Trad Grades Explained

Do you know why a something described as 'Very Difficult' is easier than something labelled 'E1'? Or why the grade E2 5a can elicit shudders whereas HVS 6a brings forth a rueful smile?!


In order to understand UK trad grades, it’s useful to also understand the concept of the French grading system (usually used for sport and indoor climbing). If you already feel confident in your knowledge of this system skip straight to the trad grading explanation a third of the way down this page.



Sport and Indoor

The French Grading system (the “French” often being omitted when speaking or writing) is used in the majority of UK roped climbing walls and at outdoor sport venues across Europe and is an indication solely of how hard a pitch is to climb.


Consider these grades as a ladder - the length/height, steepness, rung size/shape and rung spacing all have an impact on how hard it is to climb.


For example, an f3 (grades range from 3 to 9b+ at present) ladder might be on a gentle angle, with simple, obvious rungs that are not too far apart.


The same rungs and same spacing on a vertical or overhanging ladder would make the climb more difficult, resulting in a higher grade.


The grading system seeks to quantify each route - allowing the climber to make reasonable assumptions that “this route will be less/equally/more challenging than that route”.


What it cannot take into account is your personal strengths, weaknesses and style. If you’re a slab ninja, then you will naturally find a slabby route easier than a route of the same grade on overhanging terrain.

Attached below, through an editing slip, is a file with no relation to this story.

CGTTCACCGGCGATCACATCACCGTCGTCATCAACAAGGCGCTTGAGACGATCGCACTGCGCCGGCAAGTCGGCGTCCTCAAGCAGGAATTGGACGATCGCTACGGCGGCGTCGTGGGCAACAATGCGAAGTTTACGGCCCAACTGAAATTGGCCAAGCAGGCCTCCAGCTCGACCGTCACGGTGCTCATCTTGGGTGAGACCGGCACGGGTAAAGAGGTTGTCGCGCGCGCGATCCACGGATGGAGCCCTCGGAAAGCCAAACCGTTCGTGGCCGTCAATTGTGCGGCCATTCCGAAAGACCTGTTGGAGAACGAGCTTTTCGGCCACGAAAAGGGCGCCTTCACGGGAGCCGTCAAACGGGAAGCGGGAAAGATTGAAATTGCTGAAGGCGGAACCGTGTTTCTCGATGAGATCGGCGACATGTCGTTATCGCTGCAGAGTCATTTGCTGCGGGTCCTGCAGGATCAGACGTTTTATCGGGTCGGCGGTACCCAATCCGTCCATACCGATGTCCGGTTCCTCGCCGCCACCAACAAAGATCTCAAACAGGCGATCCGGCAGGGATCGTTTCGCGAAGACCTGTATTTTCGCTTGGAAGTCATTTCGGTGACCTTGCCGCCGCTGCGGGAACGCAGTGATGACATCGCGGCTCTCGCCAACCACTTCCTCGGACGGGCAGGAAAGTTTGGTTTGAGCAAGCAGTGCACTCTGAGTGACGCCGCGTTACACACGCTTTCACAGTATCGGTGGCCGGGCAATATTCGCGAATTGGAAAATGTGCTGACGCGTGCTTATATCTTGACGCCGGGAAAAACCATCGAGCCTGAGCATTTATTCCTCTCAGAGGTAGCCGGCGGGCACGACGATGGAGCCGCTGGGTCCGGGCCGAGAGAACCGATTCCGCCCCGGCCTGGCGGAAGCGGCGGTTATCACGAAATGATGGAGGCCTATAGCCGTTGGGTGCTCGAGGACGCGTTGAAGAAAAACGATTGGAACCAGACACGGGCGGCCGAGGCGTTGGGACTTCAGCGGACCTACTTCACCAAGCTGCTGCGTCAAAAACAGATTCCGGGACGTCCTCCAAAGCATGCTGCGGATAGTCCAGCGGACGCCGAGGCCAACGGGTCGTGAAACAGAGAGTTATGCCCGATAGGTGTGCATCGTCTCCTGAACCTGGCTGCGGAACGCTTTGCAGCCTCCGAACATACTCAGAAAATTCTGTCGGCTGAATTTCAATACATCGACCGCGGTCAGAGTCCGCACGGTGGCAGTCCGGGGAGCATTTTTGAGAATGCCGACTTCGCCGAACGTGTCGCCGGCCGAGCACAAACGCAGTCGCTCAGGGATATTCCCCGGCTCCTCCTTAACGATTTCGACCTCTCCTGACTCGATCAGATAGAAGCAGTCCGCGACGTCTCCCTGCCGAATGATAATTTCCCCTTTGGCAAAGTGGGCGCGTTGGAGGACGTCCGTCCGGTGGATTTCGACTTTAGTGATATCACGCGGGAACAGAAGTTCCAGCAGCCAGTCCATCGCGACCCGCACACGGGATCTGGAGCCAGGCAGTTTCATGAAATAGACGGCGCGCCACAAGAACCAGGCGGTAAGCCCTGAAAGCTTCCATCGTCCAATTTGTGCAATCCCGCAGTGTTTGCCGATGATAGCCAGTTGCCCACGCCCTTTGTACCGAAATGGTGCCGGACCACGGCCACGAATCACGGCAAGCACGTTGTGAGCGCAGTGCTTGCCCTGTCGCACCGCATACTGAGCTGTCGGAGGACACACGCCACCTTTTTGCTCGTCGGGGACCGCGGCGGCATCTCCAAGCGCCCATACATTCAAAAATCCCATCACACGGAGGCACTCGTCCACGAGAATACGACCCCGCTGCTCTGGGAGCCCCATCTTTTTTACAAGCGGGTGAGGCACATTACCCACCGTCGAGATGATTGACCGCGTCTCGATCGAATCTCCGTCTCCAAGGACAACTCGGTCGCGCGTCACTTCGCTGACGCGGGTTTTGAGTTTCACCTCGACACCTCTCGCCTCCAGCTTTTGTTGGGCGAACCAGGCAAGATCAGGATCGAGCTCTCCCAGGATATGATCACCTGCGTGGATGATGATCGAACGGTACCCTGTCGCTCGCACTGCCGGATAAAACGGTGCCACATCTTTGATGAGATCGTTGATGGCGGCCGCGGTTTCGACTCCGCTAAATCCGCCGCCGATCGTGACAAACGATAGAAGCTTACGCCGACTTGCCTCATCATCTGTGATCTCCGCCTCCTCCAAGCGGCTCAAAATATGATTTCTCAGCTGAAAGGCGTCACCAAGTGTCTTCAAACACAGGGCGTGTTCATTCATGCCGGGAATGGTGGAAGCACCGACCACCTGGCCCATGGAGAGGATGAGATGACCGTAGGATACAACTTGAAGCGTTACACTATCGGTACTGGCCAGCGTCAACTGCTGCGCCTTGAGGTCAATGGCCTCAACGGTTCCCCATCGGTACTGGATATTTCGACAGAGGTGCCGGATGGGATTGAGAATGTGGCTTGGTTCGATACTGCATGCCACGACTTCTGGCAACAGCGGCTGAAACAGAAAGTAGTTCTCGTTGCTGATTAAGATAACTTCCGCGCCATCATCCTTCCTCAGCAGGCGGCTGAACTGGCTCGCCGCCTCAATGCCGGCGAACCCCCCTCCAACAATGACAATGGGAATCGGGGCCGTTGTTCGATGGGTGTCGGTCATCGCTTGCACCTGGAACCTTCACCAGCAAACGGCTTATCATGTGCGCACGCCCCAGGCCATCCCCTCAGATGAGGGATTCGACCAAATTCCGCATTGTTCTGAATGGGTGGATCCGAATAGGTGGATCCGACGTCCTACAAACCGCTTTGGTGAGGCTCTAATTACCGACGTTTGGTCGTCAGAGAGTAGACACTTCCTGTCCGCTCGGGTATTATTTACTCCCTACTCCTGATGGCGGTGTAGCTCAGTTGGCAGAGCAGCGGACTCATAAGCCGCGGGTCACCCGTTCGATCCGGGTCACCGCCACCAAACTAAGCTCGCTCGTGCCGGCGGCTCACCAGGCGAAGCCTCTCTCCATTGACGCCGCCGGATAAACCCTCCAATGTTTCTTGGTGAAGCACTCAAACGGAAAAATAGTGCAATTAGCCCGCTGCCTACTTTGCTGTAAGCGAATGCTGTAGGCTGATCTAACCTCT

The French grading system also assumes that you already know all the important information, or “beta”, about a route - such as the best clipping positions, where the holds are, and any rest positions - it isn’t a higher grade just because you climbed it badly or missed a key hold!


Traditional “trad” Climbing


In sport or indoor climbing, your route will already be bolted, whereas traditional climbing requires you to place your own protection. Grading the latter therefore needs to take into account how hard it is to place that gear and how hard the moves are.


Trad grades are split into two parts.


“Letters” - the adjectival grade - how hard it is to protect.


“Numbers” - the technical grade - how hard it is to climb.


The adjectival (letter) grade tells us how serious a route is - the availability, quality and ease of placing protection will all impact on this. The more serious a route is (ie, the higher the likelihood or severity of an accident) the higher the grade.


The technical (number) grade works in the same way as the French Sport grade, simply codifying which climbs have moves of equivalent difficulty.


Though they may look similar, the UK trad and French grades do not align as they were developed at different times and in different places.


For grade comparisons, the Rockfax grade tables are a useful guide.


Each adjectival grade has a normal technical grade range associated with it.

Diff *

V Diff *

Severe 4a

Hard Severe 4b

Very Severe 4c

Hard Very Severe 5a

E1 5b

E2 5c

E3 6a

E4 6a/b

E5 6b

E6 6b/c

E7 6c

E8 6c/7a

E9 7a

E10 7a/?